Population III stars were not only smaller than believed, they actually formed in binary systems, that is, pairs of stars that orbit a common center, say the results of a new simulation.
"For a long time the common wisdom was that these Population III stars formed alone," said Brian O'Shea, a Michigan State University assistant professor of physics and astronomy who did the research with two colleagues. "Researchers also have believed that these stars were incredibly massive – up to 300 times the size of our own sun. Unfortunately, the observations just didn't jibe with the simulations we created."
Another clue was that so-called "metals" – all elements other than hydrogen and helium – that are now found in newer stars don't necessarily match what was thought to be produced when the very massive first stars died.
Computer-simulated, false-color image of the formation of a binary stellar system. Photo Credit: Kavli Institute for Particle Astrophysics, Stanford University
Very old Population III stars were made essentially of hydrogen and helium. As the stars aged and exploded as supernovae, other elements were formed and these "metals" began showing up in newer stars.
"What we have here," said O'Shea, "is a fundamental disconnect between observations and theory, because these really massive stars would have produced a different set of metal abundances than what we see in old stars in our galaxy. If a lot of the Population III stars end up being in binary systems, then overall they would be less massive and so when they inevitably died, the metals they produced would be in much better agreement with what we see observationally."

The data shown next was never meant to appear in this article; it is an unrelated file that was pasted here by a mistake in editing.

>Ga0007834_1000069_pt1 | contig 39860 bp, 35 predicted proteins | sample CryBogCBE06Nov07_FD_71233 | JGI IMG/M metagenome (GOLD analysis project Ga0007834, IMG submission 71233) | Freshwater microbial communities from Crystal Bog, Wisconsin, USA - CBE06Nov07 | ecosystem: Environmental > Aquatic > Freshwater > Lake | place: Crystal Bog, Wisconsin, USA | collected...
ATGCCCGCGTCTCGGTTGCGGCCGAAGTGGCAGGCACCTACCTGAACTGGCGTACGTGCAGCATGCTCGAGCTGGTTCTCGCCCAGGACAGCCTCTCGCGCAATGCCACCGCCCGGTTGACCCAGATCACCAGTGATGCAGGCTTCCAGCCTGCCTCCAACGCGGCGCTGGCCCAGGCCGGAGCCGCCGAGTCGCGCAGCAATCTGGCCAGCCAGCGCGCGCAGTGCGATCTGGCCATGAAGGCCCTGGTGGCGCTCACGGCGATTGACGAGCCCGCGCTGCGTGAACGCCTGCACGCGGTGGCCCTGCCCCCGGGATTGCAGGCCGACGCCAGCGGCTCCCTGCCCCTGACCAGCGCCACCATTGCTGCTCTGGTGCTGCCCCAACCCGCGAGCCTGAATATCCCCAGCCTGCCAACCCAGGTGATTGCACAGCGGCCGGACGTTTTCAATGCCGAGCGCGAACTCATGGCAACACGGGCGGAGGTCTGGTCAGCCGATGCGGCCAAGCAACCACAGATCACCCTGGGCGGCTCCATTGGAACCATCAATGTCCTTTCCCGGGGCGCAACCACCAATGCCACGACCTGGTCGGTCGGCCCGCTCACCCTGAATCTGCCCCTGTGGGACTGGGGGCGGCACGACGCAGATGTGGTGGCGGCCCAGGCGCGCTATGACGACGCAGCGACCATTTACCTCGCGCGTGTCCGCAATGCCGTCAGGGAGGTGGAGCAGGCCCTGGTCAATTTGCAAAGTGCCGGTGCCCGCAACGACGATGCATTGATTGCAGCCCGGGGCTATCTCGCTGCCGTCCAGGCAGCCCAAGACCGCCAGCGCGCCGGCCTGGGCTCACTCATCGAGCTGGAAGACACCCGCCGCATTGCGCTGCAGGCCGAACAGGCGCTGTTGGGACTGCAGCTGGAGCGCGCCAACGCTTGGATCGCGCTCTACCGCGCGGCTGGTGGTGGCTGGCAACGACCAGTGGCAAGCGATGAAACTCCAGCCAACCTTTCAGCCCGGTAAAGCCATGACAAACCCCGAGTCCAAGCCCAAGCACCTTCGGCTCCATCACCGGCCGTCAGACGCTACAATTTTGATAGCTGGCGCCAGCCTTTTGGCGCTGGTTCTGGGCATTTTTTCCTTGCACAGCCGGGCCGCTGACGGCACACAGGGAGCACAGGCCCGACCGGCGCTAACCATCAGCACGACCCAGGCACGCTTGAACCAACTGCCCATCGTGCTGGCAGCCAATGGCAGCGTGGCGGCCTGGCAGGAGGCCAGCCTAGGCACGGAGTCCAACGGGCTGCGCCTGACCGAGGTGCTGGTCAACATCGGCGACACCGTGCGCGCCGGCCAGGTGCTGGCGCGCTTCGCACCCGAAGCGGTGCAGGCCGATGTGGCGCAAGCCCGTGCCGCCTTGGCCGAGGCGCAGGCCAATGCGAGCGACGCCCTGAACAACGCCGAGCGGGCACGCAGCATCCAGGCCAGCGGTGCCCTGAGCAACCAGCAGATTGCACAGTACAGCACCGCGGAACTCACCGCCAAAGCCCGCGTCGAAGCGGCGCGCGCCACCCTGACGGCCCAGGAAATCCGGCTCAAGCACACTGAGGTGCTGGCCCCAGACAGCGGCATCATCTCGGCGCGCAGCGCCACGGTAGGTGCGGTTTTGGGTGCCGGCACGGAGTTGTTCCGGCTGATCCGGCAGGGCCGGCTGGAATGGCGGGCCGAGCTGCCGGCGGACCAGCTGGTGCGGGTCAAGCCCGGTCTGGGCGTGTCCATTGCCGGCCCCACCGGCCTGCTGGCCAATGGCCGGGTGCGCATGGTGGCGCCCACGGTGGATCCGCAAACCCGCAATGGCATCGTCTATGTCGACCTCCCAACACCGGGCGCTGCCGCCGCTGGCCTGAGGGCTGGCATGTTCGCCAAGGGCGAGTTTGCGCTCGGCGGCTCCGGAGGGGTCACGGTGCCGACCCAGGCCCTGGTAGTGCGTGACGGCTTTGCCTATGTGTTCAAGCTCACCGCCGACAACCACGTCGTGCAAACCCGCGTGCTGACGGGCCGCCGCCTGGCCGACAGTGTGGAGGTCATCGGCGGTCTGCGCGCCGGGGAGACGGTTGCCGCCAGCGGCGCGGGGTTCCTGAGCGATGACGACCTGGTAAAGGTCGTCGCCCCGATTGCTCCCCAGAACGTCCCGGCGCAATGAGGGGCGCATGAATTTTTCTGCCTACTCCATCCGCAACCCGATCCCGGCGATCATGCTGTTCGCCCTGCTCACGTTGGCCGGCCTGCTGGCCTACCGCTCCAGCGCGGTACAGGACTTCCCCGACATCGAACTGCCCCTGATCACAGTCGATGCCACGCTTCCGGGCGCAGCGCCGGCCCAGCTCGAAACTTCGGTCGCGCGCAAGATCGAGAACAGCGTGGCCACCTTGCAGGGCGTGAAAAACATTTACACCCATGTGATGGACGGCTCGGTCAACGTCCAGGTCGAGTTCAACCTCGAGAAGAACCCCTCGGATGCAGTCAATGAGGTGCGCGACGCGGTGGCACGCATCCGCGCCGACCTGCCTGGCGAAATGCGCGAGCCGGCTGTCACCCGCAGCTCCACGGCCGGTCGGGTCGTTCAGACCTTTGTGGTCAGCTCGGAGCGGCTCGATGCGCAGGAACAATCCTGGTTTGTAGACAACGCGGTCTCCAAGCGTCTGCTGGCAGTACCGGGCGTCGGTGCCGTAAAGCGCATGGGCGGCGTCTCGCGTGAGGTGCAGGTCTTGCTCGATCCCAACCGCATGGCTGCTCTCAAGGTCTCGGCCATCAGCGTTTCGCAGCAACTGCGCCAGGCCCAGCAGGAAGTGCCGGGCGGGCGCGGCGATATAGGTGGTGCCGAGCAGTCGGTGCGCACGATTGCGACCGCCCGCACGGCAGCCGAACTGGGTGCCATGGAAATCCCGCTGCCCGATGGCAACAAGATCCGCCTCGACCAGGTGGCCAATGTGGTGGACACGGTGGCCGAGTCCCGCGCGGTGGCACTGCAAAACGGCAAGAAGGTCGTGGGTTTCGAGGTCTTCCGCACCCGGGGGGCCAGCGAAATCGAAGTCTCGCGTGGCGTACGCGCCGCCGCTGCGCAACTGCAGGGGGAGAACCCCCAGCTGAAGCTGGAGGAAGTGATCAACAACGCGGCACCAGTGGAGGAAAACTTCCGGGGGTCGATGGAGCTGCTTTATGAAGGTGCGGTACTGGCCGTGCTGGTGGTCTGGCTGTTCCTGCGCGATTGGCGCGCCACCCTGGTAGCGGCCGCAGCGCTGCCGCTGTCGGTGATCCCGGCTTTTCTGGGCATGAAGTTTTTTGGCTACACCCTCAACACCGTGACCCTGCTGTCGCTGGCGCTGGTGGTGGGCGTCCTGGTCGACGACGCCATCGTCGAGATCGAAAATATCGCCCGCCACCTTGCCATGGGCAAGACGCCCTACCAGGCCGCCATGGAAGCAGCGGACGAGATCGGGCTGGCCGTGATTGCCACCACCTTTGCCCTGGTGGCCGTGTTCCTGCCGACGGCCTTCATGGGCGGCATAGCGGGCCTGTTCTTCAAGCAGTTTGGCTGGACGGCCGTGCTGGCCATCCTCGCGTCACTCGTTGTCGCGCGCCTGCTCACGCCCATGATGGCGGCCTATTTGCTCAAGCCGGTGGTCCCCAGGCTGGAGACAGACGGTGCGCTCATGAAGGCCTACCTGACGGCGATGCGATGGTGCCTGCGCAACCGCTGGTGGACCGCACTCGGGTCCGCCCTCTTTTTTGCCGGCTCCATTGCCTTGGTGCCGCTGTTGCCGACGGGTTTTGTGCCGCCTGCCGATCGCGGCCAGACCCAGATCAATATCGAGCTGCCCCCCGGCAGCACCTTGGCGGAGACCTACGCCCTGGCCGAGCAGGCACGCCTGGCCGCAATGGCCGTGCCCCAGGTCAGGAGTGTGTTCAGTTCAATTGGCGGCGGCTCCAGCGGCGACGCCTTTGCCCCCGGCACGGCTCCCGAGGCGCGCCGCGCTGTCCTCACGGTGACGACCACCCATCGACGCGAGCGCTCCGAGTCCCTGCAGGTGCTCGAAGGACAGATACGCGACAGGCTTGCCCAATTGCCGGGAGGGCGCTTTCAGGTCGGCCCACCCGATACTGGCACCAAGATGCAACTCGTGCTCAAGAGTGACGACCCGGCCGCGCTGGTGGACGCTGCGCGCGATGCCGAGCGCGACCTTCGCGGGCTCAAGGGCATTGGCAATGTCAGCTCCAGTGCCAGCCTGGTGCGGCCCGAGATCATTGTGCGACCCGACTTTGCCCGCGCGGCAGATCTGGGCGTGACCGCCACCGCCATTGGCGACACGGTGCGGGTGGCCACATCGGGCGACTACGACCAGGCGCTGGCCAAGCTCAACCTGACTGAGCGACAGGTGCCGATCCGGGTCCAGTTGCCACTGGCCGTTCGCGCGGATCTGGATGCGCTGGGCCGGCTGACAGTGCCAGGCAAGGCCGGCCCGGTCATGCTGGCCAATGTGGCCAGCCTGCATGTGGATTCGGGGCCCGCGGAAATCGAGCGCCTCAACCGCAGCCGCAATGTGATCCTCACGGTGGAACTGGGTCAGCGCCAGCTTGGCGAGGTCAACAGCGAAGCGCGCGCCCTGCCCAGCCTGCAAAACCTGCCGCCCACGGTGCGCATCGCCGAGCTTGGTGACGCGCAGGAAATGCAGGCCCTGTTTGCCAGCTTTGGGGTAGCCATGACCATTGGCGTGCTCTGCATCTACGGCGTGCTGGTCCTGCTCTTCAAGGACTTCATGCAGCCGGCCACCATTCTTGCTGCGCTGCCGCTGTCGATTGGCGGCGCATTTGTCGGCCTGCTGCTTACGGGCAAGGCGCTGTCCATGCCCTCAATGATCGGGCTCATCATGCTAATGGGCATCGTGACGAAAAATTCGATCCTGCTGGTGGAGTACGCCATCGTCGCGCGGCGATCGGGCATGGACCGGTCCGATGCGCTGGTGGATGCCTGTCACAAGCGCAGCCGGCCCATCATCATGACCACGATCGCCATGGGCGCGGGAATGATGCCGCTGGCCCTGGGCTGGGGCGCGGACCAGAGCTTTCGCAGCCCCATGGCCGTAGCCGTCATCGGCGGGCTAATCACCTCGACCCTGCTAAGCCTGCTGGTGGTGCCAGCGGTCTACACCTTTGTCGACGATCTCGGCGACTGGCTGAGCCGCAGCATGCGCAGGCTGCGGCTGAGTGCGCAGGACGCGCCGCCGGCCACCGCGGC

O'Shea and his colleagues are theoretical astrophysicists, as opposed to traditional observational astronomers. They use supercomputers and custom-designed software to study the formation of cosmological structures such as galaxies.
What really drove this work, O'Shea said, was the development of faster, more powerful computers.
Computer-simulated image of a binary Population III star system forming approximately 13 billion years ago. Visualization by Ralf Kaehler, Matthew Turk and Tom Abel.
"All of the earlier simulations suggested that when these stars formed they were single, massive stars," he said. "But now we have faster computers, and we're able to work out our models to a higher level of detail. Our new simulations found that when you actually resolve everything it is possible that once the gas was going to make the stars, it was bound together tightly enough to make binary stars."